At Facebook Connect 2021, Meta CEO Mark Zuckerberg gushed about the company’s plans to shake up the metaverse market by infusing virtual reality (VR) and Facebook’s most beloved features into stunning environments that simulate the real world.
Meta already got the ball rolling with Horizon Workrooms, which replicates office spaces in the virtual realm. You can collaborate with your co-workers, manifested as cutesy 3D avatars, in a fun, interactive manner — you can even teleport from one desk to another. Now, Meta’s turning things up a notch with Horizon Worlds.
Horizon Worlds is Meta’s new social VR app that not only lets users explore virtual worlds, but also create them. In Horizon Worlds, you can choose to be a consumer, a creator, or both. As a creator, the world is your oyster. You can design games that attract scads of users, construct quirky, wacky worlds for just you and your friends, or just create hangout spot for strangers and loved ones alike.
As the picture above illustrates, you can throw a birthday bash for your buddy, decorating the virtual world with balloons, ice cream and towering cakes (that you unfortunately can’t eat).
The Meta team gave me a short tour of Horizon Worlds, which launched last year in invite-only beta mode. I got a chance to interact with the app’s worldbuilding tools. I’m no VR designer, but with a wide array of polygons at my disposal, I could bring my imagination to life.
For example, you could select a circular shape and tweak it until it looks like a Ferris Wheel for your virtual amusement park. Or you can play around with a bunch of rectangular prisms to create a staircase — the possibilties are endless.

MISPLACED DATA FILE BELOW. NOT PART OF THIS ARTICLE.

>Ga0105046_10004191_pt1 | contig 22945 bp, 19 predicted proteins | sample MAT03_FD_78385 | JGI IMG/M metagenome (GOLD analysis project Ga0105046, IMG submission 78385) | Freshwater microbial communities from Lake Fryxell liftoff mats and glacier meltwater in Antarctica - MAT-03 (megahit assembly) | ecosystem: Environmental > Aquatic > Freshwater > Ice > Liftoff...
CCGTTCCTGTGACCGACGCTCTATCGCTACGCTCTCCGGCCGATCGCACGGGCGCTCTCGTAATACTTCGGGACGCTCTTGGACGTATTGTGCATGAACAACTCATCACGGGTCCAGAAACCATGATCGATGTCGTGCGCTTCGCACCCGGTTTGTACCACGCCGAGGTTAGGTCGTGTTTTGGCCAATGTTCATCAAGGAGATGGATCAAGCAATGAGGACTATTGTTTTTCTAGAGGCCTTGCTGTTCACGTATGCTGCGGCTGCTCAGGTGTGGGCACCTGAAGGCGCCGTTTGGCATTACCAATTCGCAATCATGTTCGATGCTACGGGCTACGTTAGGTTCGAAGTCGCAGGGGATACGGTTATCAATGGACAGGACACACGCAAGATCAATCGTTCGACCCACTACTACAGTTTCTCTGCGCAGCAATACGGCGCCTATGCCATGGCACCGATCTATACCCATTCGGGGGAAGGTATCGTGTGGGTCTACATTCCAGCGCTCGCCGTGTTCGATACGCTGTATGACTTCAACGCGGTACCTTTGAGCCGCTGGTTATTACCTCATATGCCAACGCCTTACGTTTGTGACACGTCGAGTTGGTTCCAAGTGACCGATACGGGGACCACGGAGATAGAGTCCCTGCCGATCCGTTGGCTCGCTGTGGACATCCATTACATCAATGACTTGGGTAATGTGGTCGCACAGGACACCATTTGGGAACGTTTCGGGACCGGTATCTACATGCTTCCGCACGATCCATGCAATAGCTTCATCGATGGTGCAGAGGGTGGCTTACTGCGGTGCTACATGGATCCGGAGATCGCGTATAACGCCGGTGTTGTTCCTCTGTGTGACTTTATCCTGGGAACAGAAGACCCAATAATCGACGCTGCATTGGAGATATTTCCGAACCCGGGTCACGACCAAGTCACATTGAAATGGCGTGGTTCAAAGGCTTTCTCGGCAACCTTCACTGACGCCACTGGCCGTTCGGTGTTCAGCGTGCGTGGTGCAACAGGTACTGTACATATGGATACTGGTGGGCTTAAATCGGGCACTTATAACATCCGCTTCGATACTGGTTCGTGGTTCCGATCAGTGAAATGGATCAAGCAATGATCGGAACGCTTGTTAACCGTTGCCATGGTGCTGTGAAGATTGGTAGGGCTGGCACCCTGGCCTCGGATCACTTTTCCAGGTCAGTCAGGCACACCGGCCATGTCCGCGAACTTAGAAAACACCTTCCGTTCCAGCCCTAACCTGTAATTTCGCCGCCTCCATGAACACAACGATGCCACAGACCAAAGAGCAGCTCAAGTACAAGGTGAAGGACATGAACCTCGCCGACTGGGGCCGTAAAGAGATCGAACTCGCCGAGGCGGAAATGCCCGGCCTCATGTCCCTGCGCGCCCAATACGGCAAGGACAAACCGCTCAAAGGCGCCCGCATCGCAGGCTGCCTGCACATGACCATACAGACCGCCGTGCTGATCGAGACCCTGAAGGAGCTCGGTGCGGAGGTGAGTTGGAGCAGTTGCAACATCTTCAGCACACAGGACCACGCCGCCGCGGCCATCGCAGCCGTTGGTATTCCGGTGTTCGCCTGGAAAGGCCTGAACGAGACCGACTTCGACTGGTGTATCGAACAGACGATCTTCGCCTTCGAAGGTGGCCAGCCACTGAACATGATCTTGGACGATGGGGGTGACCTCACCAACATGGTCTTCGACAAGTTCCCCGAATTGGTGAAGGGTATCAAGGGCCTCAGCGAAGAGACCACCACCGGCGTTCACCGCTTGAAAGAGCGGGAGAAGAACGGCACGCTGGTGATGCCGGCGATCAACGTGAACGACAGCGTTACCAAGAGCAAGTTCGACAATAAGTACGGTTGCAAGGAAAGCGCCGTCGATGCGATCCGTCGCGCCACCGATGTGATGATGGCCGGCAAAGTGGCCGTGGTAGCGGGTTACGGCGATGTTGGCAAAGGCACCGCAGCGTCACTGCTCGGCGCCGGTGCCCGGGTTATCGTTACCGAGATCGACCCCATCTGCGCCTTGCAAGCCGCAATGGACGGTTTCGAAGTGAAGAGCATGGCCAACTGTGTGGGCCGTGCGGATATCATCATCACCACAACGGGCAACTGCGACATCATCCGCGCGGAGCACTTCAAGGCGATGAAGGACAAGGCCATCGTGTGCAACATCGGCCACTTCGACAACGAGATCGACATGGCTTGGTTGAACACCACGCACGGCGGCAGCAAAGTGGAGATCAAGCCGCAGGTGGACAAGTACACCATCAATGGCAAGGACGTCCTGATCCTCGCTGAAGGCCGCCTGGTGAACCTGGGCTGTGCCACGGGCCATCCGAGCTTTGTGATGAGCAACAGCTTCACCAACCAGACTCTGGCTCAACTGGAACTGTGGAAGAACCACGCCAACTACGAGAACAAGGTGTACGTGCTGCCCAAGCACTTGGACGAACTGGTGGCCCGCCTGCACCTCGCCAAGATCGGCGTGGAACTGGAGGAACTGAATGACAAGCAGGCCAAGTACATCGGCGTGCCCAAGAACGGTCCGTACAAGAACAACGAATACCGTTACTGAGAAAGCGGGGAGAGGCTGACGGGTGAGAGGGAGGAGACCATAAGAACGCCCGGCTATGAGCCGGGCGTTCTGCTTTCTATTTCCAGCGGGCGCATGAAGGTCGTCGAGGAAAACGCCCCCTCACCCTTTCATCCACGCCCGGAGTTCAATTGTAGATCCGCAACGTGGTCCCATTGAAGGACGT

I also had the time of my life exploring the interactive environments inside Horizon Worlds. I played Arena Clash with the Meta team, which is like paintball, but in VR.
I teamed up with two Meta staff members to square off against three other Meta employees. It was a vicious battle where the map was littered with grenades, sniper rifles, pistols and more. The opposing team refused to give up without a fight. Despite being blown up several times, I managed to get a few kills. I had a blast!
I also explored some solo games, including a horror title that featured zombies, spiders, robodogs and other creepy entities. It’s up to you to take ’em out with your gun and impeccable aiming skills.
If the Oculus Quest 2 headset becomes more mainstream, Horizon Worlds could certainly become the next big thing. Not only is it immersive, but it excels at bringing that social element that Facebook is known for. For example, although you can’t use emojis in VR, you can throw your arms up in the air to make celebratory streamers appear as if to say, “yay!” or “woohoo!”
There is always room for improvement, of course. The loading times for entering worlds are too long for my tastes. The world designs, though attractive, are very simplistic and elementary (but I’m willing to overlook this because intricate environments would likely increase load times).
Horizon Worlds is now available for free on the Oculus Quest 2 (the app will no longer support the first-generation Quest after Jan. 13, 2022).